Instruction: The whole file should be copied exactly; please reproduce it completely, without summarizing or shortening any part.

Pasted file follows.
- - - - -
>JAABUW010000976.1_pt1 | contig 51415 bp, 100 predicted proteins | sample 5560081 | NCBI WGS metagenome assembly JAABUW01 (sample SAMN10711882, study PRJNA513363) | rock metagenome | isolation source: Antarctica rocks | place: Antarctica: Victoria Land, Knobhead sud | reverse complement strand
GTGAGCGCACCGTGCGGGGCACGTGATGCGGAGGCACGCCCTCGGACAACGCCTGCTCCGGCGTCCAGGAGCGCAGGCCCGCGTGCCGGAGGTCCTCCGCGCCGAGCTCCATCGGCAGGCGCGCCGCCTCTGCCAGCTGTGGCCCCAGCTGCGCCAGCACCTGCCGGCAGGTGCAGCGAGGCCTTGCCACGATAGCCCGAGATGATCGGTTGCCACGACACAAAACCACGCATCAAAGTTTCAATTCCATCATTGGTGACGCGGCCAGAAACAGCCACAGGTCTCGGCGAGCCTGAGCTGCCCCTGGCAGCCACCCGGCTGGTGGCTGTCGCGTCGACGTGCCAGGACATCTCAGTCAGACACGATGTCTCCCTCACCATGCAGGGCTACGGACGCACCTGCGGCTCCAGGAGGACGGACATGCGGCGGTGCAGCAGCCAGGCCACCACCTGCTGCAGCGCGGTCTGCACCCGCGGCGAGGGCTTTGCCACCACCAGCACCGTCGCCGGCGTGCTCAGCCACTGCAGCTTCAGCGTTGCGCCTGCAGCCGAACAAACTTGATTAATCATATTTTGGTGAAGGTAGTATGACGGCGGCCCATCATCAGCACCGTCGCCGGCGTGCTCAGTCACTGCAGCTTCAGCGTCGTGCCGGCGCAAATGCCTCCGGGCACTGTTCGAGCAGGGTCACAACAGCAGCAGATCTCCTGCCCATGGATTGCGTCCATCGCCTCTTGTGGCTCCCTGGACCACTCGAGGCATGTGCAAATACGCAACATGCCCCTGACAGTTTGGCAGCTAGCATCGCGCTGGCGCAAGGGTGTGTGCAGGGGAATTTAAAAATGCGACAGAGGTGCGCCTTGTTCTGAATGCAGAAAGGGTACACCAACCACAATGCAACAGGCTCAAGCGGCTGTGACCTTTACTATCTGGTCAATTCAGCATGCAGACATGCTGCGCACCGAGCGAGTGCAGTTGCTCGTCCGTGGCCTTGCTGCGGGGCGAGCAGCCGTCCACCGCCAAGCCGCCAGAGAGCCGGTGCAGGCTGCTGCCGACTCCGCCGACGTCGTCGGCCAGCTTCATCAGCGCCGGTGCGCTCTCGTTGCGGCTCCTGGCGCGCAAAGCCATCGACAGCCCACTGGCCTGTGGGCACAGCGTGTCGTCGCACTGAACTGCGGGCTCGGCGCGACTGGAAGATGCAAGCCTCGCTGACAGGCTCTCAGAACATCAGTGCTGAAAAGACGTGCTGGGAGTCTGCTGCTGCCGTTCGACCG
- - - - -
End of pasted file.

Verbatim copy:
>JAABUW010000976.1_pt1 | contig 51415 bp, 100 predicted proteins | sample 5560081 | NCBI WGS metagenome assembly JAABUW01 (sample SAMN10711882, study PRJNA513363) | rock metagenome | isolation source: Antarctica rocks | place: Antarctica: Victoria Land, Knobhead sud | reverse complement strand
GTGAGCGCACCGTGCGGGGCACGTGATGCGGAGGCACGCCCTCGGACAACGCCTGCTCCGGCGTCCAGGAGCGCAGGCCCGCGTGCCGGAGGTCCTCCGCGCCGAGCTCCATCGGCAGGCGCGCCGCCTCTGCCAGCTGTGGCCCCAGCTGCGCCAGCACCTGCCGGCAGGTGCAGCGAGGCCTTGCCACGATAGCCCGAGATGATCGGTTGCCACGACACAAAACCACGCATCAAAGTTTCAATTCCATCATTGGTGACGCGGCCAGAAACAGCCACAGGTCTCGGCGAGCCTGAGCTGCCCCTGGCAGCCACCCGGCTGGTGGCTGTCGCGTCGACGTGCCAGGACATCTCAGTCAGACACGATGTCTCCCTCACCATGCAGGGCTACGGACGCACCTGCGGCTCCAGGAGGACGGACATGCGGCGGTGCAGCAGCCAGGCCACCACCTGCTGCAGCGCGGTCTGCACCCGCGGCGAGGGCTTTGCCACCACCAGCACCGTCGCCGGCGTGCTCAGCCACTGCAGCTTCAGCGTTGCGCCTGCAGCCGAACAAACTTGATTAATCATATTTTGGTGAAGGTAGTATGACGGCGGCCCATCATCAGCACCGTCGCCGGCGTGCTCAGTCACTGCAGCTTCAGCGTCGTGCCGGCGCAAATGCCTCCGGGCACTGTTCGAGCAGGGTCACAACAGCAGCAGATCTCCTGCCCATGGATTGCGTCCATCGCCTCTTGTGGCTCCCTGGACCACTCGAGGCATGTGCAAATACGCAACATGCCCCTGACAGTTTGGCAGCTAGCATCGCGCTGGCGCAAGGGTGTGTGCAGGGGAATTTAAAAATGCGACAGAGGTGCGCCTTGTTCTGAATGCAGAAAGGGTACACCAACCACAATGCAACAGGCTCAAGCGGCTGTGACCTTTACTATCTGGTCAATTCAGCATGCAGACATGCTGCGCACCGAGCGAGTGCAGTTGCTCGTCCGTGGCCTTGCTGCGGGGCGAGCAGCCGTCCACCGCCAAGCCGCCAGAGAGCCGGTGCAGGCTGCTGCCGACTCCGCCGACGTCGTCGGCCAGCTTCATCAGCGCCGGTGCGCTCTCGTTGCGGCTCCTGGCGCGCAAAGCCATCGACAGCCCACTGGCCTGTGGGCACAGCGTGTCGTCGCACTGAACTGCGGGCTCGGCGCGACTGGAAGATGCAAGCCTCGCTGACAGGCTCTCAGAACATCAGTGCTGAAAAGACGTGCTGGGAGTCTGCTGCTGCCGTTCGACCG